Yet scientists are not entirely certain that the El Niño was the main culprit; the idea cannot explain why a high rate of increase in carbon dioxide has continued into 2017, even though the El Niño ended early last year.
Scientific uncertainty is a reflection of government failure to invest in research
Scientists say their inability to know for certain is a reflection not just of the scientific difficulty of the problem, but also of society’s failure to invest in an adequate monitoring system to keep up with the profound changes humans are wreaking on the planet.
“It’s really bare bones, our network, contrary to common misperceptions about the government wasting money,” said Pieter Tans, chief of a unit that monitors greenhouse gases at the National Oceanic and Atmospheric Administration.
While the recent events have made the scientific need for an improved network clear, the situation may be about to get worse, not better. President Trump’s administration has targeted American science agencies for cutbacks, with NOAA, the lead agency for tracking greenhouse gases, being one of those on the chopping block.
Australia also had a recent fight over proposed cutbacks in climate science, but so far that country’s conservative government has promised continued funds for the Cape Grim science program, Australia’s most important contribution to global climate monitoring. The atmospheric observatory here, which receives some money from NASA, is one of the most advanced among scores of facilities around the world where greenhouse gases and other pollutants are monitored.
The network is complete enough to give a clear picture of the overall global trends in industrial gases in the air, scientists say. But it is too sparse to give definitive information about which parts of the planet are absorbing or releasing greenhouse gases at a given moment. Lacking such data, scientists have trouble resolving some important questions, like the reasons for the rapid increase of carbon dioxide over the past three years.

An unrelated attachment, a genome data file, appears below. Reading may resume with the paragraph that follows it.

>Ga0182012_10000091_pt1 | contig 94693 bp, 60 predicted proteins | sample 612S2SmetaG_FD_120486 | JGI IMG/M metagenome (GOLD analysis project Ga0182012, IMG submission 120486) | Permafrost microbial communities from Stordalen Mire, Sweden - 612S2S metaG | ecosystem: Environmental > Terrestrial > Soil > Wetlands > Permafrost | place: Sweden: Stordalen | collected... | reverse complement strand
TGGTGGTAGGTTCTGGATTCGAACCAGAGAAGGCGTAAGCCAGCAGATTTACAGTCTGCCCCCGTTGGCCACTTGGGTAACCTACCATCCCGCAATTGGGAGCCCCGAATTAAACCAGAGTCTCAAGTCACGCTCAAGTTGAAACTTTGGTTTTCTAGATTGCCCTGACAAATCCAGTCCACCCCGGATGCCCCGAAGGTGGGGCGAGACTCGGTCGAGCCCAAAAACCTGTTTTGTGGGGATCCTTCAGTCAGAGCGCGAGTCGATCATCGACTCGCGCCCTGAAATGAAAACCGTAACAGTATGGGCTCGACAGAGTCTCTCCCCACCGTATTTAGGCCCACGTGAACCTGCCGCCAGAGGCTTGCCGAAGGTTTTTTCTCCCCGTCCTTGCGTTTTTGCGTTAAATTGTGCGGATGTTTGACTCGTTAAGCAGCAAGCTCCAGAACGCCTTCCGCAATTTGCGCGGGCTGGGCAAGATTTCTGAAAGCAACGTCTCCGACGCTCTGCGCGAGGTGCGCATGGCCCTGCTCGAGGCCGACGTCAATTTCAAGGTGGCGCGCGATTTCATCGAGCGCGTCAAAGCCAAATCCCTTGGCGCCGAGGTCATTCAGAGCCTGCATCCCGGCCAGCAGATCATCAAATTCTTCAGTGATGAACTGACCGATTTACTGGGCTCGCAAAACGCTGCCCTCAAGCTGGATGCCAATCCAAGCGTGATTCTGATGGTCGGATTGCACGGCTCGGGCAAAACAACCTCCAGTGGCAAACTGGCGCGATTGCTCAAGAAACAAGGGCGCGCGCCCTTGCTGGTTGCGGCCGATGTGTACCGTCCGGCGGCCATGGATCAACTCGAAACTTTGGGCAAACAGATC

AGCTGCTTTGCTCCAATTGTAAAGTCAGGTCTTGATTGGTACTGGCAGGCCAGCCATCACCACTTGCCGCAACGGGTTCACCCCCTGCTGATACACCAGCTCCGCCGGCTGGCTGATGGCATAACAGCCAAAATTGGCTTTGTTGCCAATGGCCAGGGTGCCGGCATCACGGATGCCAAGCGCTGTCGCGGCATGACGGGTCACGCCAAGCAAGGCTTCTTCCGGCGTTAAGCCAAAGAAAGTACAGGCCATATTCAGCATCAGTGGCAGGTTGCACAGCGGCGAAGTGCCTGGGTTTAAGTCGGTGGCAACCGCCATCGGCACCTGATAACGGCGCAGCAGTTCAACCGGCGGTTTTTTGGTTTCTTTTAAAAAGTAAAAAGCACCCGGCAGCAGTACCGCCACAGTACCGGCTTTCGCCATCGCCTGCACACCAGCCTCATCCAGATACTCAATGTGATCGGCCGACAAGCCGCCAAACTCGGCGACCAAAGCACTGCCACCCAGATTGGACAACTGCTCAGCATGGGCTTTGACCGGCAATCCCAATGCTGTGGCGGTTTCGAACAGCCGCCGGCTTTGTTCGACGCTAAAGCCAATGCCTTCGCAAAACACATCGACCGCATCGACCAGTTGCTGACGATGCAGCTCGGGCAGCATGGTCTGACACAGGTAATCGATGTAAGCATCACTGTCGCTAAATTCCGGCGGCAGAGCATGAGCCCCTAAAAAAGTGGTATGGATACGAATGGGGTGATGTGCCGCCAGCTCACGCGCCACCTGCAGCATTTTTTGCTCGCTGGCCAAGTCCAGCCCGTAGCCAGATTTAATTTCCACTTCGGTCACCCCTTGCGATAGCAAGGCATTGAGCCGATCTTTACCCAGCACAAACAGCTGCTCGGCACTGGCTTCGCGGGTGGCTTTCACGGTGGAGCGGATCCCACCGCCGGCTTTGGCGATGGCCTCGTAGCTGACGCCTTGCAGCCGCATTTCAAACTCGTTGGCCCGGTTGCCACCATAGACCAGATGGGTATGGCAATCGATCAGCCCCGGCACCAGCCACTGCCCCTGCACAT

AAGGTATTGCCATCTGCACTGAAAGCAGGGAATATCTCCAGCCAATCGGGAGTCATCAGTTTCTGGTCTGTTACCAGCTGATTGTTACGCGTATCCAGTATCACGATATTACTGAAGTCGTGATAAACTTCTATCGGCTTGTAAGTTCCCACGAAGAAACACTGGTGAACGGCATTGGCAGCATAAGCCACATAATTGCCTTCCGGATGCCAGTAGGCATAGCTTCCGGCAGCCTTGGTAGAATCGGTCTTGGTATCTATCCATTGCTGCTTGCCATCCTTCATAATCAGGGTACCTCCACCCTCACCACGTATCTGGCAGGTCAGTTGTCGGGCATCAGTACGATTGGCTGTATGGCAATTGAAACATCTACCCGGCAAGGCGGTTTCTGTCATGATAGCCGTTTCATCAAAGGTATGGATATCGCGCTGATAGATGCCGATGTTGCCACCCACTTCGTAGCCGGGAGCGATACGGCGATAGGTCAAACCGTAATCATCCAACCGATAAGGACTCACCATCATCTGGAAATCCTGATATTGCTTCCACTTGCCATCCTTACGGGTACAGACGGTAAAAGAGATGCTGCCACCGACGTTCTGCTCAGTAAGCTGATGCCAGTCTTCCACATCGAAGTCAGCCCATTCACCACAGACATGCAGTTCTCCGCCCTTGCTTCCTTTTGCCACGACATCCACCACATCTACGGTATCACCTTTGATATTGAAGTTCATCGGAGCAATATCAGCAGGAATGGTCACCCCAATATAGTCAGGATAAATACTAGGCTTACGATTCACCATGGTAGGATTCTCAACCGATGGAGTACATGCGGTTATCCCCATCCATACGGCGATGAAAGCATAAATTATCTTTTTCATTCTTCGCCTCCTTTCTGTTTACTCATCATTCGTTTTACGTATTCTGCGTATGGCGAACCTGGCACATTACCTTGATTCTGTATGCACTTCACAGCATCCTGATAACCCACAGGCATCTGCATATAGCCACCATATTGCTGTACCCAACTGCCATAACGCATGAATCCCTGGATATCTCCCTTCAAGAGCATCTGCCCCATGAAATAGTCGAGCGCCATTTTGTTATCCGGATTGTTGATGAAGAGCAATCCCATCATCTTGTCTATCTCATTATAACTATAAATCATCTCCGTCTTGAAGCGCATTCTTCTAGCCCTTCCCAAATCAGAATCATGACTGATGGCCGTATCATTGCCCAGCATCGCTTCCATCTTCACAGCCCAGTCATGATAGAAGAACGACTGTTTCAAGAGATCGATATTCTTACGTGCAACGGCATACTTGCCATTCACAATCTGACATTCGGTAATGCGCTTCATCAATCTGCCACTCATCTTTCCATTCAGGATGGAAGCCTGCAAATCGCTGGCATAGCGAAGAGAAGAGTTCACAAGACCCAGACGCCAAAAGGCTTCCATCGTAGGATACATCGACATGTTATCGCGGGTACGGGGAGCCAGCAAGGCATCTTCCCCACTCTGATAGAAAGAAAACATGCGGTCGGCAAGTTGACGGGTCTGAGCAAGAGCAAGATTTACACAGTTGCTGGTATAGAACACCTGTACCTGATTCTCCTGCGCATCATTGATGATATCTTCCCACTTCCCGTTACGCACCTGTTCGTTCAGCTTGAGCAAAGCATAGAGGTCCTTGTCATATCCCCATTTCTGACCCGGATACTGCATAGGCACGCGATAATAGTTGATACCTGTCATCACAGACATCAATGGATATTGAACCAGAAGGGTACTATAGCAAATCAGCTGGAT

“It’s really important that people get that there’s an awful lot that’s just not known yet,” Sam Cleland, the manager of the Cape Grim station, said.
Human activity is pumping upwards of 40 billion tons of CO2 into the air annually
Human activity is estimated to be pumping almost 40 billion tons of carbon dioxide into the air every year, an amount that Dr. Canadell of the Global Carbon Project called “staggering.” The atmospheric concentration of the gas has risen by about 43 percent since the Industrial Revolution.
CO2 accumulation in the atmosphere has warmed the earth by about 2 degrees Fahrenheit
That, in turn, has warmed the Earth by around 2 degrees Fahrenheit [about 1.12°C], a large number for the surface of an entire planet.
With a better monitoring network, scientists say they might be able to specify in greater detail what is causing variations in the amount of carbon dioxide staying in the air — and, perhaps, to give a timely warning if they detect a permanent shift in the ability of the natural sponges to absorb more.
China’s effort to cut emissions may account for emissions to have levelled off
The uncertainty stemming from the recent increases in carbon dioxide is all the more acute given that global emissions from human activity seem to have stabilized over the past three years. That is primarily because of changes in China, the largest polluter, where an economic slowdown has coincided with a conscious effort to cut emissions.
“I’d estimate that we are about at the emissions peak, or if there are further rises, they won’t be much,” said Wang Yi, a professor at the Chinese Academy of Sciences in Beijing, who also belongs to the national legislature and advises the government on climate policy.
But climate Denier-in-Chief Trump may cause emissions to rise again
Emissions in the United States, the second-largest polluter after China, have also been relatively flat, but Mr. Trump has started tearing up President Barack Obama’s climate policies, raising the possibility that greenhouse gases could rise in coming years.
Even if emissions remained flat for next 20 years, it’s still “terrible for the climate problem”
Dr. Tans said that if global emissions flattened out at today’s high level, the world would still be in grave trouble.
“If emissions were to stay flat for the next two decades, which could be called an achievement in some sense, it’s terrible for the climate problem,” he said.